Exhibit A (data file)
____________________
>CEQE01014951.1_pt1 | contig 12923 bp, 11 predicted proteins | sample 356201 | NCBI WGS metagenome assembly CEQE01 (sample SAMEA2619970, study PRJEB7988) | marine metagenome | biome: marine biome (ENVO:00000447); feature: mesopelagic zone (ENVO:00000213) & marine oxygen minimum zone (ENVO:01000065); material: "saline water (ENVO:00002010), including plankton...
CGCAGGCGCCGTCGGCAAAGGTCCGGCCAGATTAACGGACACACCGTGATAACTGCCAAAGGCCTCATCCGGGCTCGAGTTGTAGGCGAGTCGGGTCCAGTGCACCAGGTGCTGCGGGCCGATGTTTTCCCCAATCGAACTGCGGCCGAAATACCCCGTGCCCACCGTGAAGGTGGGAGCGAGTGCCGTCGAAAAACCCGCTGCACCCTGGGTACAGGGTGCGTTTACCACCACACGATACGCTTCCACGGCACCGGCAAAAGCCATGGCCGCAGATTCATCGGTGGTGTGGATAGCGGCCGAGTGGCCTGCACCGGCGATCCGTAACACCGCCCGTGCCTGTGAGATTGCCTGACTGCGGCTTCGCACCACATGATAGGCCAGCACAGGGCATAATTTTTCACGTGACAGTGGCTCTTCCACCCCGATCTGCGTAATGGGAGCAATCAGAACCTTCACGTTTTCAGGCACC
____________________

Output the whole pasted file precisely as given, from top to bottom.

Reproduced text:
>CEQE01014951.1_pt1 | contig 12923 bp, 11 predicted proteins | sample 356201 | NCBI WGS metagenome assembly CEQE01 (sample SAMEA2619970, study PRJEB7988) | marine metagenome | biome: marine biome (ENVO:00000447); feature: mesopelagic zone (ENVO:00000213) & marine oxygen minimum zone (ENVO:01000065); material: "saline water (ENVO:00002010), including plankton...
CGCAGGCGCCGTCGGCAAAGGTCCGGCCAGATTAACGGACACACCGTGATAACTGCCAAAGGCCTCATCCGGGCTCGAGTTGTAGGCGAGTCGGGTCCAGTGCACCAGGTGCTGCGGGCCGATGTTTTCCCCAATCGAACTGCGGCCGAAATACCCCGTGCCCACCGTGAAGGTGGGAGCGAGTGCCGTCGAAAAACCCGCTGCACCCTGGGTACAGGGTGCGTTTACCACCACACGATACGCTTCCACGGCACCGGCAAAAGCCATGGCCGCAGATTCATCGGTGGTGTGGATAGCGGCCGAGTGGCCTGCACCGGCGATCCGTAACACCGCCCGTGCCTGTGAGATTGCCTGACTGCGGCTTCGCACCACATGATAGGCCAGCACAGGGCATAATTTTTCACGTGACAGTGGCTCTTCCACCCCGATCTGCGTAATGGGAGCAATCAGAACCTTCACGTTTTCAGGCACC